State Farm Mutual Automobile Insurance
Soo Line Railroad

Not overruled or negatively treated on appealinfoCoverage
Michigan Court of AppealsMay 5, 1981
106 Mich. App. 138 (Mich. Ct. App. 1981)
106 Mich. App. 138307 N.W.2d 434

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Summaries written by judges


  • regarding whether no-fault insurance company could seek reimbursement of PIP benefits paid to woman hit by a train while driving her car after she settled a separate negligence action against the railway and road commission.

    Summary of this case from CSX Transportation, Inc. v. Benore

Docket No. 48912.

Decided May 5, 1981. Leave to appeal applied for.

Bridges Collins (by Brian D. Sheridan), for plaintiff.

Humphrey Murphy, for defendants.

Before: MacKENZIE, P.J., and BRONSON and ALLEN, JJ.


On April 10, 1975, Cheryl A. Holmes, an insured of plaintiff, State Farm Mutual Automobile Insurance Company, was severely and permanently injured when an automobile which she was driving struck a train of the Soo Line Railroad Company in Chippewa County, Michigan.

Pursuant to the applicable policy of insurance and the no-fault act itself, State Farm began paying Mrs. Holmes "allowable expenses", MCL 500.3107(a); MSA 24.13107(a), consisting of medical and rehabilitation expenses, and "work loss" benefits, MCL 500.3107(b); MSA 24.13107(b). As of the date the complaint was filed in the instant case, State Farm had paid $5,032.61 for allowable expenses and $9,687.51 for work loss benefits, for a total of $14,720.12. Mrs. Holmes claimed that State Farm owed her $23,695 for additional allowable expenses for medical treatment.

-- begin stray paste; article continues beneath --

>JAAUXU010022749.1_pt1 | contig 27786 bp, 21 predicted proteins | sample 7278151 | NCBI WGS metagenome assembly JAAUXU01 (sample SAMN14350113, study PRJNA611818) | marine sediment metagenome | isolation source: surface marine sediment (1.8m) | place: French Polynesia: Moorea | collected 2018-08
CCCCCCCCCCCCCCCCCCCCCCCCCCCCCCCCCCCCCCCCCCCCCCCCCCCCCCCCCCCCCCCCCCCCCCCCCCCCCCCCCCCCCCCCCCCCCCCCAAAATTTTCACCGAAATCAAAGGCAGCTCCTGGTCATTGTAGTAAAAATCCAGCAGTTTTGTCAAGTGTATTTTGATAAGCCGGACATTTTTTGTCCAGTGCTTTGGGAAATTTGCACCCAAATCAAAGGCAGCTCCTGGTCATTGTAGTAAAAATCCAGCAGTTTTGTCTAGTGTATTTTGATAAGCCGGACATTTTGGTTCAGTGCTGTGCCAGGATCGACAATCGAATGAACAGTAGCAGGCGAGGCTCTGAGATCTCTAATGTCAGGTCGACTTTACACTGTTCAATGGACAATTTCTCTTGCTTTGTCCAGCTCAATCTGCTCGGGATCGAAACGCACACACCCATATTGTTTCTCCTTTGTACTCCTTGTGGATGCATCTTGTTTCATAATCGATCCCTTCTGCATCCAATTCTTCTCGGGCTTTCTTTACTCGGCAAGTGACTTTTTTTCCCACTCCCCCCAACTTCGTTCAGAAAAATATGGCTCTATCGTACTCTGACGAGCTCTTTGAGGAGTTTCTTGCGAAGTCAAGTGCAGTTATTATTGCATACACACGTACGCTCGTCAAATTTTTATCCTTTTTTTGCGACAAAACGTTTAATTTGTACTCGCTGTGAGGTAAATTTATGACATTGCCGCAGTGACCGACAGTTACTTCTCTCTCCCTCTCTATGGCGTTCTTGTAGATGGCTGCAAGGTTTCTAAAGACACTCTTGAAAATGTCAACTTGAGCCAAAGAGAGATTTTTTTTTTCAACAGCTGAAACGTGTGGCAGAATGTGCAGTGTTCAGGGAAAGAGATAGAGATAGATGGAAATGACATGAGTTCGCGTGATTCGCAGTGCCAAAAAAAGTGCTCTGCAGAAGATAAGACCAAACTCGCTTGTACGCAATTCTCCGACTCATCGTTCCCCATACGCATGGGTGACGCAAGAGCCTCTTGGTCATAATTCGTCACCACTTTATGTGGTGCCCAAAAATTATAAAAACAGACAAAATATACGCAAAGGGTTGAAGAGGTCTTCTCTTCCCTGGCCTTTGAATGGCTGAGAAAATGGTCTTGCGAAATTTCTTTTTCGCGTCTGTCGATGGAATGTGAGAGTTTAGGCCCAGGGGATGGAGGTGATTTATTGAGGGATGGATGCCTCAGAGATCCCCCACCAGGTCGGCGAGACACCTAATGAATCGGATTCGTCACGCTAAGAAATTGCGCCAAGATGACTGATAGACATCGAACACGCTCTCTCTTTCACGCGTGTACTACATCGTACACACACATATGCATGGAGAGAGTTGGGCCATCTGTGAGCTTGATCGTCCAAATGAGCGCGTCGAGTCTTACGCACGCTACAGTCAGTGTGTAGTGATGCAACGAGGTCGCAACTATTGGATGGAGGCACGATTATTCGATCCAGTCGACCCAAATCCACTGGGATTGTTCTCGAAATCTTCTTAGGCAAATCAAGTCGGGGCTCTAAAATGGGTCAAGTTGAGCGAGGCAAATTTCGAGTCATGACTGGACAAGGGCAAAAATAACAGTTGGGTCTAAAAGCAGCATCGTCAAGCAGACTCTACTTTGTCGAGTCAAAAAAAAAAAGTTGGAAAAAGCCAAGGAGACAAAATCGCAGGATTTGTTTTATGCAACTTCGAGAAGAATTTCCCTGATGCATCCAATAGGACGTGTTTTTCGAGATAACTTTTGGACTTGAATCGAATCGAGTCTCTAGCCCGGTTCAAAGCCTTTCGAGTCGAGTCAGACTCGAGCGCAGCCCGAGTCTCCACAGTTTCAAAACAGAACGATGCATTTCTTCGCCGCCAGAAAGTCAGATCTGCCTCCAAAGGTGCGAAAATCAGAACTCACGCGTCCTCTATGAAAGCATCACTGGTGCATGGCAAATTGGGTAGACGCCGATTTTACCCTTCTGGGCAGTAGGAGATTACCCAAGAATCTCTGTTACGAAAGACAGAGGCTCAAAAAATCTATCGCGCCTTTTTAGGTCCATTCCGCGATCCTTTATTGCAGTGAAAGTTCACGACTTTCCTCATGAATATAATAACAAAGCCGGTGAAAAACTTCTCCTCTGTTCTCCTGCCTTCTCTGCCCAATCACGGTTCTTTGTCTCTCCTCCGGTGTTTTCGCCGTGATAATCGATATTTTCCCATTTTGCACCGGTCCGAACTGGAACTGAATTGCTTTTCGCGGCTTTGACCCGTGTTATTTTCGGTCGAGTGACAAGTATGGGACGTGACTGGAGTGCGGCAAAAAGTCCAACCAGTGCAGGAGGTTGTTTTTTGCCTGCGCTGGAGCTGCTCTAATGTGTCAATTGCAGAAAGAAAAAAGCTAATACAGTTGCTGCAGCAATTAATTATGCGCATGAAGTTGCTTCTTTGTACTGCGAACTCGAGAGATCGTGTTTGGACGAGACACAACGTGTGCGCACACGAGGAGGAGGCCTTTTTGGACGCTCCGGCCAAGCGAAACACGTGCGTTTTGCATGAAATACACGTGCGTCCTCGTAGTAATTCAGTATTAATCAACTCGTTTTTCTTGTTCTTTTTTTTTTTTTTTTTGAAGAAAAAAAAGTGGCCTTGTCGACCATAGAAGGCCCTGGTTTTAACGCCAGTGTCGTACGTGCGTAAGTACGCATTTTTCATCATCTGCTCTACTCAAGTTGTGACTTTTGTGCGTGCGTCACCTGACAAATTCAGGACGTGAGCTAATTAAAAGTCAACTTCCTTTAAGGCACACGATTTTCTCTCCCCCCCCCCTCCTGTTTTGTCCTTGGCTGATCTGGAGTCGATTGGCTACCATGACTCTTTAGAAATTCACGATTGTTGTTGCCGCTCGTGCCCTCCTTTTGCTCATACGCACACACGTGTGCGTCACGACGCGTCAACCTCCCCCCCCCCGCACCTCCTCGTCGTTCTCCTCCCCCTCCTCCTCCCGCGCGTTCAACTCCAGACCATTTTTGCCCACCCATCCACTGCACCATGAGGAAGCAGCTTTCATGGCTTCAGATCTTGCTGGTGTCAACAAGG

On November 14, 1975, an action was commenced in the United States District Court for the Western District of Michigan, captioned "Gerald A. Holmes and Cheryl Holmes v Soo Line Railroad Company and Chippewa County Road Commission, jointly and severally". The complaint alleged that the railroad crossing at which the accident occurred was under the jurisdiction of defendant road commission and that the negligence of defendant railroad company and defendant road commission, in various respects, was the proximate cause of Mrs. Holmes's injuries. The complaint sought damages for expenses of "travel, physicians and surgeons, hospitalization, drugs, sedatives, artificial devices * * * nursing care, loss of wages * * * and other and further special damages".

The federal court action was settled in November of 1978 for $195,000. A stipulation for dismissal was signed by all parties on November 17, 1978, reflecting compensation to Gerald A. Holmes in the amount of $20,000 for loss of consortium and to Cheryl A. Holmes for pain and suffering and impairment to wage earning capacity in the amount of $175,000. The stipulation further recited that the moneys reflected in the judgment did not reimburse the Holmes's for hospital or medical expenses or for any of the benefits received from State Farm. An order dismissing was signed and entered by the Honorable Noel P. Fox on November 28, 1978.